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BIRTH (2004) (**1/2)

There were two films dealing with reincarnation in 2004 — this film and P.S. BIRTH is more dramatic while P.S. works more as a romantic comedy. Though BIRTH has a more artful approach, P.S. works better.

In BIRTH, Anna (Nicole Kidman, THE HOURS) is in a depressive state over the death of her husband, Sean. She has finally decided to remarry a wealthy businessman named Joseph (Danny Huston, SILVER CITY). Then during a birthday party for Anna’s mother Eleanor (Lauren Bacall, TO HAVE AND TO HOLD), a young boy named Sean (Cameron Bright, THE BUTTERFLY EFFECT) enters the apartment and declares that he is the reincarnation of Anna’s husband Sean.

At first Anna just kicks the boy out. Then he comes back and they quiz him like all people in these movie type positions do. In a great scene at the theater, Anna has an epiphany that young Sean is really Sean. The young Sean insists that Anna not marry Joseph and tries to tear them apart. Anna tries to find solace in friends Clifford (Peter Stormare, FARGO) and Clara (Anne Heche, SIX DAYS AND SEVEN NIGHTS).

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ASSAULT ON PRECINCT 13 (2005) (***)

I really love the original John Carpenter film, ASSAULT ON PRECINCT 13. So when I heard they were remaking it I wasn’t confident of its success. Then when it was given a January release date I was even less hopeful. However, director Jean-François Richet (ALL ABOUT LOVE) has made a more psychological version of the story, but with a lot less iconic cool.

Jake Roenick (Ethan Hawke, TRAINING DAY) is a cocky cop who struggles with decisions in his past that leads to the death of his partners. He has been assigned to the rundown precinct 13, which is set for closure. It’s New Year’s Eve and it’s just him, veteran cop Jasper O’Shea (Brian Dennehy, ROMEO + JULIET) and sexoholic secretary Iris Ferry (Drea de Matteo, TV’s SOPRANOS). A snowstorm is raging outside, which leads a prison transport to have to stop for the night at the station. On the bus is legendary drug dealer Marion Bishop (Laurence Fishburne, THE MATRIX), who has been recently arrested for killing a cop who works for Marcus Duvall (Gabriel Byrne, GHOST SHIP).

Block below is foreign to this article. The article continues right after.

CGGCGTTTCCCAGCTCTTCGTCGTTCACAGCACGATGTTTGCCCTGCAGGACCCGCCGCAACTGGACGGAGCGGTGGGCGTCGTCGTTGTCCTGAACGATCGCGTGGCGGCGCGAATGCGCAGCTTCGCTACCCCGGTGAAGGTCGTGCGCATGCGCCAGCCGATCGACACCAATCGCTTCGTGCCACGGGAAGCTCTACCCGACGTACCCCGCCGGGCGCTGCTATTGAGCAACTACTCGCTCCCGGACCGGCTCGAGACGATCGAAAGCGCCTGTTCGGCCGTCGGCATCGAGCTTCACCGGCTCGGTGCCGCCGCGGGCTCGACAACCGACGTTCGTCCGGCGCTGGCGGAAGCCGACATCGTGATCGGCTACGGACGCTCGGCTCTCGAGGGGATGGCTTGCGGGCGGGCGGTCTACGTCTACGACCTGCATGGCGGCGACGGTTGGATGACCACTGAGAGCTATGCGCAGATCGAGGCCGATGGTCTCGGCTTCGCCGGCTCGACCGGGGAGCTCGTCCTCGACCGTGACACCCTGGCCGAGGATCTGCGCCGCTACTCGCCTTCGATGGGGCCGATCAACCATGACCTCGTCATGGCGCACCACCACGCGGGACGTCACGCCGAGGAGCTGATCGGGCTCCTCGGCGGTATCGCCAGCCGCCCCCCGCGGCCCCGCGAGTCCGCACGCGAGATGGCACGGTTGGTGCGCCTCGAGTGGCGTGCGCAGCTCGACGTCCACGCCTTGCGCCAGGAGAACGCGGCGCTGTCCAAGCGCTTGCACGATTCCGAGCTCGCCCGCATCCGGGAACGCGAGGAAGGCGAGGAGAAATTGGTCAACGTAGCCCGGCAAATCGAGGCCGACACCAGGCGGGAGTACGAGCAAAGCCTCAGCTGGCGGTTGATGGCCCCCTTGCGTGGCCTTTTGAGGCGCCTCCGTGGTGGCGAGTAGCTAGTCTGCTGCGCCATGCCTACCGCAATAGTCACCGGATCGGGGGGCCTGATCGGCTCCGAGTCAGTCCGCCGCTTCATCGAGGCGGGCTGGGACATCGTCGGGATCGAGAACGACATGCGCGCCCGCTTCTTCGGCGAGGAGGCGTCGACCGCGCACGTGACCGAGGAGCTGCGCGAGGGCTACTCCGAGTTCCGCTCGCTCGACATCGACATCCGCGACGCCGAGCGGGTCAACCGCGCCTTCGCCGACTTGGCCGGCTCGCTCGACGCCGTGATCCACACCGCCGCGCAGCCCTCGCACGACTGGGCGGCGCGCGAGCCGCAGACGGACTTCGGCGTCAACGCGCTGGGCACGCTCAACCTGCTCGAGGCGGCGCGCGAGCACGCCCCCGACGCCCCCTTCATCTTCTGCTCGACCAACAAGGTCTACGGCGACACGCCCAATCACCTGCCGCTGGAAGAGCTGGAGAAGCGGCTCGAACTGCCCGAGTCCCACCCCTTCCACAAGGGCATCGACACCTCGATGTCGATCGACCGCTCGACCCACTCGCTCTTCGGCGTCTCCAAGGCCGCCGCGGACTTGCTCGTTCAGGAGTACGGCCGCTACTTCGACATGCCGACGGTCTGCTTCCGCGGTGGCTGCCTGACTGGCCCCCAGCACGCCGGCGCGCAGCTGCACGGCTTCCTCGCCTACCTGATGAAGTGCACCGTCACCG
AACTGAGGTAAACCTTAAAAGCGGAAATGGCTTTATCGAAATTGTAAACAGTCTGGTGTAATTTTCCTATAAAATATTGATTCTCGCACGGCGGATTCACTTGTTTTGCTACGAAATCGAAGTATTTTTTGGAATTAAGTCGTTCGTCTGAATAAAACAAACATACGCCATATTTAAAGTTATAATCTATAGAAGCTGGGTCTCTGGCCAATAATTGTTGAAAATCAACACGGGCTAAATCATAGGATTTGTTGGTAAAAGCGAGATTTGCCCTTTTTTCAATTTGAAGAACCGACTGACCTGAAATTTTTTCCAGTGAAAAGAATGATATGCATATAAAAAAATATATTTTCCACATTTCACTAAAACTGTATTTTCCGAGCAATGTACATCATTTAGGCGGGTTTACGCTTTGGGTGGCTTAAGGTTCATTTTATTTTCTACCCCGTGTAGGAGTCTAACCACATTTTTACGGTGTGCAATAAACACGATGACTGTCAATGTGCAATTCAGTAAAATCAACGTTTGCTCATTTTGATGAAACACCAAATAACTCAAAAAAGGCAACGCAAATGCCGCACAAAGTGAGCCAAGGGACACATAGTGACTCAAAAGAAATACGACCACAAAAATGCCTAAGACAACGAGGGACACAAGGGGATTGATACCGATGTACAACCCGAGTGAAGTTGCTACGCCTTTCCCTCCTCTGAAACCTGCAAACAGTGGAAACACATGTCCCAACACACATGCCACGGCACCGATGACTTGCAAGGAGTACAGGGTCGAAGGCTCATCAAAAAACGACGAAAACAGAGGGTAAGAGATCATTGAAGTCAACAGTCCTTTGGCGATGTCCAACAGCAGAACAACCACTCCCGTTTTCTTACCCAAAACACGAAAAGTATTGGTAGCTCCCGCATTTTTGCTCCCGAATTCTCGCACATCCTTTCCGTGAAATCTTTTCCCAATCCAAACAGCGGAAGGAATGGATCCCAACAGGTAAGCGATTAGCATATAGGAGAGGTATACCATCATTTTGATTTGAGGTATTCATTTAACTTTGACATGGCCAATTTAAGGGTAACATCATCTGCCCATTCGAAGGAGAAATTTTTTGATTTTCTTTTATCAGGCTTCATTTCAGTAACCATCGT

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THE ASSASSINATION OF RICHARD NIXON (2004) (***1/2)

This movie to me is everything Michael Douglas’ FALLING DOWN wanted to be, if it wasn’t jammed into a police thriller format, which indirectly justified and glorified the vigilante’s actions.

Based on true events, this film chronicles the not-so-bright Samuel Bicke (Sean Penn, MYSTIC RIVER), who ended up attempting to hijack a commuter plane and force the crew to fly it into the White House. Bicke has a hard-time holding down a job, because he has an almost juvenile sense of moral superiority to the injustices around him. He has been separated from his wife Marie (Naomi Watts, 21 GRAMS) for nearly two years and she wants to have little to do with him, despite his belief that they will get back together. His only friend is black mechanic Bonny Simmons (Don Cheadle, HOTEL RWANDA), who probably pities Sam more than likes him. Sam has taken a new job selling office furniture, but he has a problem with the system that demands the bending of the truth and complete obedience (he has to shave his moustache).

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ANDREW LLOYD WEBBER’S THE PHANTOM OF THE OPERA (2004) (**1/2)

Is this the best version of Andrew Lloyd Webber’s musical that could have been brought to the screen? Pretty much. But I still cannot whole heartily recommend it, because the source material is weak. No matter how popular it is it’s still a one-note production.

The story is simple enough — The Phantom (Gerard Butler, DEAR FRANKIE) lurks in the opera house composing in seclusion. He becomes infatuated by the new young star Christine (Emmy Rossum, MYSTIC RIVER), who is in love with her childhood sweetheart Raoul (Patrick Wilson, ANGELS IN AMERICA).